A lot of people don’t believe I have Alzheimer’s. I’m 55, I’m healthy and I’m articulate. But I fight dementia every day.
I was diagnosed with early-onset Alzheimer’s in May of 2016. Before that, I was an analyst at a company that manages retirement plans. My boss had called me in to say that my work had been slipping. My cubicle was covered with Post-it notes. I was masking my problems, but I couldn’t keep up.
I can feel my brain deteriorating. It’s getting worse week by week. If you asked me what I did three hours ago, I couldn’t tell you. I blank out all the time. I smell chemicals that aren’t there. My vision is dimming. I can’t focus or concentrate. I get angry easier than I used to.
I have to go out to the car four times before I have everything I need. I thought it would be a good idea to put a list of reminders on the door to the garage, but I keep forgetting to make the list. I put a magnet on the door but that’s as far as I got.
I live with my fiancee, my two daughters and my two dogs in Raleigh, N.C. My fiancée and I have been together a long time, since before the diagnosis. She’s been through every stage of grief. We’ve had a lot of heart-to-hearts that lead to tears.
Many people lose everything financially because of this disease. I don’t want that to happen to her. I told her that when the time comes, I want to go off on my own so she won’t have to take care of me. I’ll exit stage left.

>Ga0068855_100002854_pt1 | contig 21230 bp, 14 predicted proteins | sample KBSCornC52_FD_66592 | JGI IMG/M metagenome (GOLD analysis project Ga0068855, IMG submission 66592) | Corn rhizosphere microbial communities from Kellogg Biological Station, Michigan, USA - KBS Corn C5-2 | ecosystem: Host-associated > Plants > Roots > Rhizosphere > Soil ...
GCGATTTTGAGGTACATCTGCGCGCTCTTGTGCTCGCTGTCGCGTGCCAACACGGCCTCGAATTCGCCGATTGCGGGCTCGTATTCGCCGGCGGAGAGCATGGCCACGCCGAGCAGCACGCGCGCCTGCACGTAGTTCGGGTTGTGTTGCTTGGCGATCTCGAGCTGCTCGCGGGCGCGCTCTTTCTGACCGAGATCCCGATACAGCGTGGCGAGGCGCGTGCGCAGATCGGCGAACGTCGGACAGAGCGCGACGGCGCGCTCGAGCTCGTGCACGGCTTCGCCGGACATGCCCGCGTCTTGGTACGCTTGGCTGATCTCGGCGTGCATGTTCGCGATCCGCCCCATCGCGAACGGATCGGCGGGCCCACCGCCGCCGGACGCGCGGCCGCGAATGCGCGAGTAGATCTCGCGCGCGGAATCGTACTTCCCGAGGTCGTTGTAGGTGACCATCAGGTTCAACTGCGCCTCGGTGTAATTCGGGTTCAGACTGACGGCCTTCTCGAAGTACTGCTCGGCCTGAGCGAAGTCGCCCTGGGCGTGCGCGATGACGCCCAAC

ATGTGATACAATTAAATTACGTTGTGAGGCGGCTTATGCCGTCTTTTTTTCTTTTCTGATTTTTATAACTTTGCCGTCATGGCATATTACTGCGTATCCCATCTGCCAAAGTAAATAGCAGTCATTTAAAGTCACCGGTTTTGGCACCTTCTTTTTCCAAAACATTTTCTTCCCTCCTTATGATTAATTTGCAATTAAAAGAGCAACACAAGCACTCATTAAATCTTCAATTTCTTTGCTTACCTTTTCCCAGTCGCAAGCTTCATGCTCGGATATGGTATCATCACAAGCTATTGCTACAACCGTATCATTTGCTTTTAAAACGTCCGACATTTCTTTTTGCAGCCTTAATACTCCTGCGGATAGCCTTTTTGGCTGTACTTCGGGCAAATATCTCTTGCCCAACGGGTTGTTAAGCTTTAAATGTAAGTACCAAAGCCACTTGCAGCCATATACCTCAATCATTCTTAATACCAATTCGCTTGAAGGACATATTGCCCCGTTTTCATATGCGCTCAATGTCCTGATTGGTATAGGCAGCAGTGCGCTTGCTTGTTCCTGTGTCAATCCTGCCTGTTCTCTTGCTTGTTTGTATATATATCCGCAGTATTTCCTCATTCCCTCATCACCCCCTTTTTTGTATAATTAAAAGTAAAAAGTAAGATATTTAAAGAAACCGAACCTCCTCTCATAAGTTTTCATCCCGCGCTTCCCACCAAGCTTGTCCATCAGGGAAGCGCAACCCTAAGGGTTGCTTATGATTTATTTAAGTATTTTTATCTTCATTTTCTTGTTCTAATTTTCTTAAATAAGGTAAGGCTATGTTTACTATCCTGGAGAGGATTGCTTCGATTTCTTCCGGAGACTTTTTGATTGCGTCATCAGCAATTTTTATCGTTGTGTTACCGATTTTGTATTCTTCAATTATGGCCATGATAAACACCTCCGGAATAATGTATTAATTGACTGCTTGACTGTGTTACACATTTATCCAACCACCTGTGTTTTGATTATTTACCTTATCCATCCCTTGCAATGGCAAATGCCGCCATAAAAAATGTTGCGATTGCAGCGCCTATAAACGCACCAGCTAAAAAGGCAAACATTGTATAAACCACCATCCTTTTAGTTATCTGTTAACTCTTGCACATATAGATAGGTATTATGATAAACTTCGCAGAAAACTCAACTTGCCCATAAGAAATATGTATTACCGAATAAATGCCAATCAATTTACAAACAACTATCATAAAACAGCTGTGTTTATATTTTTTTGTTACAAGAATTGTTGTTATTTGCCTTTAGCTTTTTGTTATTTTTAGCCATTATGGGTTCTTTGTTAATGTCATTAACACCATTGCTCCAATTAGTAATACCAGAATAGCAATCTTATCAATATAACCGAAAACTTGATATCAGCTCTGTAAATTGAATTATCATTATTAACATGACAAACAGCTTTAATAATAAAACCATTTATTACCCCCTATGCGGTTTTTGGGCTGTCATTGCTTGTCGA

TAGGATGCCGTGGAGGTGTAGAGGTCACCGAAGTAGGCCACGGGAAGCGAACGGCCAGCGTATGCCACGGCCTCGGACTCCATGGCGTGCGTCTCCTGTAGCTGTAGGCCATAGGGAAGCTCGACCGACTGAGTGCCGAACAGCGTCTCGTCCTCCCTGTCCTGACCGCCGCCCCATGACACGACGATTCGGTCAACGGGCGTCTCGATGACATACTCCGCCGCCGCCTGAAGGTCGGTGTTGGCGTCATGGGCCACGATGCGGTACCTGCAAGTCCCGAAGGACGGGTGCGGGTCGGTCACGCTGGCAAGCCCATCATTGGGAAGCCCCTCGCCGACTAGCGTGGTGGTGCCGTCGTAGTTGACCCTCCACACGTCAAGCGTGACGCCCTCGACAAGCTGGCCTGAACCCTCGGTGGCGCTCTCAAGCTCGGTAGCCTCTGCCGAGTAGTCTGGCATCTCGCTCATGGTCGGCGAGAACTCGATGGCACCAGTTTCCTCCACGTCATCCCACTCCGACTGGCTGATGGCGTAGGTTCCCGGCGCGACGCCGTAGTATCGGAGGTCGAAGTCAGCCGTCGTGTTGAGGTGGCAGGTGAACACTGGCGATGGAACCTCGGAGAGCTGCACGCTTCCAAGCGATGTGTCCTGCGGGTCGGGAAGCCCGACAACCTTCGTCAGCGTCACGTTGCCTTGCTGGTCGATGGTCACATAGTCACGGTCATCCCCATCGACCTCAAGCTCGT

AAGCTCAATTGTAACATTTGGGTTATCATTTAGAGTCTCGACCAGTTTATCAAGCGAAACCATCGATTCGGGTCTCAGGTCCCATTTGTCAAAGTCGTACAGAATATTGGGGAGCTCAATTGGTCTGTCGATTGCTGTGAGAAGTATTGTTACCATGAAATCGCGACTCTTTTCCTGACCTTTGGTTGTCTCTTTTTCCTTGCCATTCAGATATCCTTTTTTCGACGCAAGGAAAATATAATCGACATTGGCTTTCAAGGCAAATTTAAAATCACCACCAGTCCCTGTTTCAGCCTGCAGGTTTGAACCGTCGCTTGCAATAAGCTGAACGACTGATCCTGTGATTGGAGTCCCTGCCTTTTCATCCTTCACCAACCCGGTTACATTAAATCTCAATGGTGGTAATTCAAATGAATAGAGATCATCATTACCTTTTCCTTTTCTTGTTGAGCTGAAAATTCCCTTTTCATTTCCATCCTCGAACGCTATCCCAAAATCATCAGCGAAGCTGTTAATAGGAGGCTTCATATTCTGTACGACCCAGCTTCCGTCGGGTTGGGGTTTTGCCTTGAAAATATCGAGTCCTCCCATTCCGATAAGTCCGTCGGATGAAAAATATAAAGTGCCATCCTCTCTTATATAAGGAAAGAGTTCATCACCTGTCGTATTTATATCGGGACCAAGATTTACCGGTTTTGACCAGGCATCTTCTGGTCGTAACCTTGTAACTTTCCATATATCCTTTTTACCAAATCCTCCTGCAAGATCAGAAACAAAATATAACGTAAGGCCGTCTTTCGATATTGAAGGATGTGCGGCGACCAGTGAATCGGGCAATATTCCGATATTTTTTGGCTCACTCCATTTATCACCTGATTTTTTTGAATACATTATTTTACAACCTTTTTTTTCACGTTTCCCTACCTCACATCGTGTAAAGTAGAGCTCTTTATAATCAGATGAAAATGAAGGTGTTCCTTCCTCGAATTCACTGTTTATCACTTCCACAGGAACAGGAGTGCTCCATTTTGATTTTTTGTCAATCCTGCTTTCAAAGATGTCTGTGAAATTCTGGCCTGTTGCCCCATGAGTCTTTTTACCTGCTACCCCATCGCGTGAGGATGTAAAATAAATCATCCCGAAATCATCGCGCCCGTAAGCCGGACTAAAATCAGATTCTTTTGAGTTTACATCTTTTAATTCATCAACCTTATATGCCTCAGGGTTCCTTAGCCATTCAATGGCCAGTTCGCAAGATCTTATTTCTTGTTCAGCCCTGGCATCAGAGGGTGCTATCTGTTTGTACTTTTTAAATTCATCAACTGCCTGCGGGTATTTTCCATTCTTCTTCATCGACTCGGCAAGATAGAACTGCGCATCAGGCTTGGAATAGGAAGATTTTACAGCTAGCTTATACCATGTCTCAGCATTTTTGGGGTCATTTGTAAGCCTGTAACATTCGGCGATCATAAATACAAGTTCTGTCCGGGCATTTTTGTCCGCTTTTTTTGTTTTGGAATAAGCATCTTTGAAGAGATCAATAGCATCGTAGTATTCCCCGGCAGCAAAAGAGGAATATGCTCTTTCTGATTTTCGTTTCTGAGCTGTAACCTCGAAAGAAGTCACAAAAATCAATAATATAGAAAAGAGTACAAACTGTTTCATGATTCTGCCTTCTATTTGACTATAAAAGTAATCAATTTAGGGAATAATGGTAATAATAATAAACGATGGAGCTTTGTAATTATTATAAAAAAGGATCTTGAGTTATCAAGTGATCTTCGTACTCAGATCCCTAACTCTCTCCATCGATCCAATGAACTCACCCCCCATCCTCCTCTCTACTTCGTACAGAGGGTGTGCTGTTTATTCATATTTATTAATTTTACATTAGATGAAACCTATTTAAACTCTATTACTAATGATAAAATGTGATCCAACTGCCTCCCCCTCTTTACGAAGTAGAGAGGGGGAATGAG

When I was diagnosed, I didn’t know anything about dementia. It was a surreal thing to hear. Now I’m committed to spreading awareness. I share my story on my blog, WithAlzmyheart.com. And I just went to Washington, D.C., to advocate for the Alzheimer’s Assn. I got to talk with a senator and a congressman face-to-face. They were so polite and kind, but I was too muddled to say much.
When I went to D.C., I had to be honest with my fiancee. I told her: You are going to be out of sight, out of mind. Don’t expect any phone calls or texts because I won’t remember you exist. I did call her once. That’s because I saw her face while I was scrolling through my phone.
I figure I have four or five years left to still be who I am. If it was 10 years, I could look forward to grandchildren. But I can’t do that. I’ll still be alive in 10 years, but I won’t be myself.
I don’t use Post-it notes anymore. I’d forget to look at them.
— As told to Chris Woolston